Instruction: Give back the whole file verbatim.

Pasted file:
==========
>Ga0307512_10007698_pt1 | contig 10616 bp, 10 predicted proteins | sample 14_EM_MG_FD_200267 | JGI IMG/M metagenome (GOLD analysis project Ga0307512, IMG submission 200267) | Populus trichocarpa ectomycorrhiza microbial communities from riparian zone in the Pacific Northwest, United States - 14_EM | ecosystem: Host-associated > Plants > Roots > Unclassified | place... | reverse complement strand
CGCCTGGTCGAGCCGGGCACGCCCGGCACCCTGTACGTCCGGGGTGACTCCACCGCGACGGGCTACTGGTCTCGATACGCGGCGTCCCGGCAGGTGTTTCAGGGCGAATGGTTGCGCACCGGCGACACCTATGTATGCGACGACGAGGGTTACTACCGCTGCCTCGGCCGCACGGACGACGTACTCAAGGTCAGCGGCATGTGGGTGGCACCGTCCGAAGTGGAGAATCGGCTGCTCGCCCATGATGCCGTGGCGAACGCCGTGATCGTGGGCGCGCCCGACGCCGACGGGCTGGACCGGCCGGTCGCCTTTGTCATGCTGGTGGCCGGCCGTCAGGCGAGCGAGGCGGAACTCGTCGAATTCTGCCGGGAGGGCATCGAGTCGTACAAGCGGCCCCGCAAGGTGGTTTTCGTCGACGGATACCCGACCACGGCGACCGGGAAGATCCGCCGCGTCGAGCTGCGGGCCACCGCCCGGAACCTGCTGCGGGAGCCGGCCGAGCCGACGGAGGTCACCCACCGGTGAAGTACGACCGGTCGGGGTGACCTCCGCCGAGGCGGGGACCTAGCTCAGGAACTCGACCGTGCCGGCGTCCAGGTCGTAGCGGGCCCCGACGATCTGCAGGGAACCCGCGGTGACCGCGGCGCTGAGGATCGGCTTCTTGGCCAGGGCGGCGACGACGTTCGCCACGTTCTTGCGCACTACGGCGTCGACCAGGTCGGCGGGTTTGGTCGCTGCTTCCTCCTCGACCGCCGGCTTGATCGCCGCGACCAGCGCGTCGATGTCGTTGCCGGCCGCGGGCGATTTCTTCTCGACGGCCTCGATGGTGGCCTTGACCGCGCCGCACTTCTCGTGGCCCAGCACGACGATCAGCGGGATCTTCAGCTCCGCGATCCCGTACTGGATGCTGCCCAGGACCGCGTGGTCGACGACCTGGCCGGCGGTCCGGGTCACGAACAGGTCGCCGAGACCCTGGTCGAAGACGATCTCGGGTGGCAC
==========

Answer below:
>Ga0307512_10007698_pt1 | contig 10616 bp, 10 predicted proteins | sample 14_EM_MG_FD_200267 | JGI IMG/M metagenome (GOLD analysis project Ga0307512, IMG submission 200267) | Populus trichocarpa ectomycorrhiza microbial communities from riparian zone in the Pacific Northwest, United States - 14_EM | ecosystem: Host-associated > Plants > Roots > Unclassified | place... | reverse complement strand
CGCCTGGTCGAGCCGGGCACGCCCGGCACCCTGTACGTCCGGGGTGACTCCACCGCGACGGGCTACTGGTCTCGATACGCGGCGTCCCGGCAGGTGTTTCAGGGCGAATGGTTGCGCACCGGCGACACCTATGTATGCGACGACGAGGGTTACTACCGCTGCCTCGGCCGCACGGACGACGTACTCAAGGTCAGCGGCATGTGGGTGGCACCGTCCGAAGTGGAGAATCGGCTGCTCGCCCATGATGCCGTGGCGAACGCCGTGATCGTGGGCGCGCCCGACGCCGACGGGCTGGACCGGCCGGTCGCCTTTGTCATGCTGGTGGCCGGCCGTCAGGCGAGCGAGGCGGAACTCGTCGAATTCTGCCGGGAGGGCATCGAGTCGTACAAGCGGCCCCGCAAGGTGGTTTTCGTCGACGGATACCCGACCACGGCGACCGGGAAGATCCGCCGCGTCGAGCTGCGGGCCACCGCCCGGAACCTGCTGCGGGAGCCGGCCGAGCCGACGGAGGTCACCCACCGGTGAAGTACGACCGGTCGGGGTGACCTCCGCCGAGGCGGGGACCTAGCTCAGGAACTCGACCGTGCCGGCGTCCAGGTCGTAGCGGGCCCCGACGATCTGCAGGGAACCCGCGGTGACCGCGGCGCTGAGGATCGGCTTCTTGGCCAGGGCGGCGACGACGTTCGCCACGTTCTTGCGCACTACGGCGTCGACCAGGTCGGCGGGTTTGGTCGCTGCTTCCTCCTCGACCGCCGGCTTGATCGCCGCGACCAGCGCGTCGATGTCGTTGCCGGCCGCGGGCGATTTCTTCTCGACGGCCTCGATGGTGGCCTTGACCGCGCCGCACTTCTCGTGGCCCAGCACGACGATCAGCGGGATCTTCAGCTCCGCGATCCCGTACTGGATGCTGCCCAGGACCGCGTGGTCGACGACCTGGCCGGCGGTCCGGGTCACGAACAGGTCGCCGAGACCCTGGTCGAAGACGATCTCGGGTGGCAC